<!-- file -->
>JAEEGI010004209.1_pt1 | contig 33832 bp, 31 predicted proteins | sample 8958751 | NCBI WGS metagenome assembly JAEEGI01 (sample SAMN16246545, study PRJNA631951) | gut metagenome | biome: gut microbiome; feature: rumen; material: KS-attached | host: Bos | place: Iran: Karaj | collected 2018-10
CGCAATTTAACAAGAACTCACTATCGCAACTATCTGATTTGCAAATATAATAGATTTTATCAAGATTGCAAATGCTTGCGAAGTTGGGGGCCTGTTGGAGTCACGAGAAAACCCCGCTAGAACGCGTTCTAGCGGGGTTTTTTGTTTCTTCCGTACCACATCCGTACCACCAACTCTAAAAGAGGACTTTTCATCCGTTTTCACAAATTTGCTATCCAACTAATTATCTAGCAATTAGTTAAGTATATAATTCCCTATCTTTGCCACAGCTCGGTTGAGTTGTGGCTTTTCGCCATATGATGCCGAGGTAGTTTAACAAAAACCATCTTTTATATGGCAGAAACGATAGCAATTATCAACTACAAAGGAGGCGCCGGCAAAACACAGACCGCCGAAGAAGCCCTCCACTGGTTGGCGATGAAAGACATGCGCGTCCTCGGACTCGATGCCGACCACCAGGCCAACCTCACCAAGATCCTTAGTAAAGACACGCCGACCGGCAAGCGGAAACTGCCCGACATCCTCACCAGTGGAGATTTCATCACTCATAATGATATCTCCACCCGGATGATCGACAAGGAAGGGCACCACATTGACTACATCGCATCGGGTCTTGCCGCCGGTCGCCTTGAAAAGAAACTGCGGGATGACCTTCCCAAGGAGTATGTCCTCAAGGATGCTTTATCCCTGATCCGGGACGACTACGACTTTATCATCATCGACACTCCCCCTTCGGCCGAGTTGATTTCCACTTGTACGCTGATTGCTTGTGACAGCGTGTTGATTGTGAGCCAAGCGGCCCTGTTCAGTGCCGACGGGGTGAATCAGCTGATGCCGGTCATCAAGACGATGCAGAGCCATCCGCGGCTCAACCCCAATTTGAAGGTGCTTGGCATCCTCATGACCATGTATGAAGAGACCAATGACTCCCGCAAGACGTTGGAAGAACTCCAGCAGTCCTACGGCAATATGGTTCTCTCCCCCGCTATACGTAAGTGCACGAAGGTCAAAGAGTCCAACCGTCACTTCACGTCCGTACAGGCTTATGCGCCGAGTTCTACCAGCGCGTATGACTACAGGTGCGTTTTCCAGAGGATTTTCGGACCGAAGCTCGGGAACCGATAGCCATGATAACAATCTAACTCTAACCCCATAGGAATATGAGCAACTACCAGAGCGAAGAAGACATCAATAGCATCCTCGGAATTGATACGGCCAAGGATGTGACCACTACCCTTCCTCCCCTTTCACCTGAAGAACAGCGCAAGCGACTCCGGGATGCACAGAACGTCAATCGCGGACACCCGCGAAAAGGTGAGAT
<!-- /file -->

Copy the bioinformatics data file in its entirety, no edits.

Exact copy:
>JAEEGI010004209.1_pt1 | contig 33832 bp, 31 predicted proteins | sample 8958751 | NCBI WGS metagenome assembly JAEEGI01 (sample SAMN16246545, study PRJNA631951) | gut metagenome | biome: gut microbiome; feature: rumen; material: KS-attached | host: Bos | place: Iran: Karaj | collected 2018-10
CGCAATTTAACAAGAACTCACTATCGCAACTATCTGATTTGCAAATATAATAGATTTTATCAAGATTGCAAATGCTTGCGAAGTTGGGGGCCTGTTGGAGTCACGAGAAAACCCCGCTAGAACGCGTTCTAGCGGGGTTTTTTGTTTCTTCCGTACCACATCCGTACCACCAACTCTAAAAGAGGACTTTTCATCCGTTTTCACAAATTTGCTATCCAACTAATTATCTAGCAATTAGTTAAGTATATAATTCCCTATCTTTGCCACAGCTCGGTTGAGTTGTGGCTTTTCGCCATATGATGCCGAGGTAGTTTAACAAAAACCATCTTTTATATGGCAGAAACGATAGCAATTATCAACTACAAAGGAGGCGCCGGCAAAACACAGACCGCCGAAGAAGCCCTCCACTGGTTGGCGATGAAAGACATGCGCGTCCTCGGACTCGATGCCGACCACCAGGCCAACCTCACCAAGATCCTTAGTAAAGACACGCCGACCGGCAAGCGGAAACTGCCCGACATCCTCACCAGTGGAGATTTCATCACTCATAATGATATCTCCACCCGGATGATCGACAAGGAAGGGCACCACATTGACTACATCGCATCGGGTCTTGCCGCCGGTCGCCTTGAAAAGAAACTGCGGGATGACCTTCCCAAGGAGTATGTCCTCAAGGATGCTTTATCCCTGATCCGGGACGACTACGACTTTATCATCATCGACACTCCCCCTTCGGCCGAGTTGATTTCCACTTGTACGCTGATTGCTTGTGACAGCGTGTTGATTGTGAGCCAAGCGGCCCTGTTCAGTGCCGACGGGGTGAATCAGCTGATGCCGGTCATCAAGACGATGCAGAGCCATCCGCGGCTCAACCCCAATTTGAAGGTGCTTGGCATCCTCATGACCATGTATGAAGAGACCAATGACTCCCGCAAGACGTTGGAAGAACTCCAGCAGTCCTACGGCAATATGGTTCTCTCCCCCGCTATACGTAAGTGCACGAAGGTCAAAGAGTCCAACCGTCACTTCACGTCCGTACAGGCTTATGCGCCGAGTTCTACCAGCGCGTATGACTACAGGTGCGTTTTCCAGAGGATTTTCGGACCGAAGCTCGGGAACCGATAGCCATGATAACAATCTAACTCTAACCCCATAGGAATATGAGCAACTACCAGAGCGAAGAAGACATCAATAGCATCCTCGGAATTGATACGGCCAAGGATGTGACCACTACCCTTCCTCCCCTTTCACCTGAAGAACAGCGCAAGCGACTCCGGGATGCACAGAACGTCAATCGCGGACACCCGCGAAAAGGTGAGAT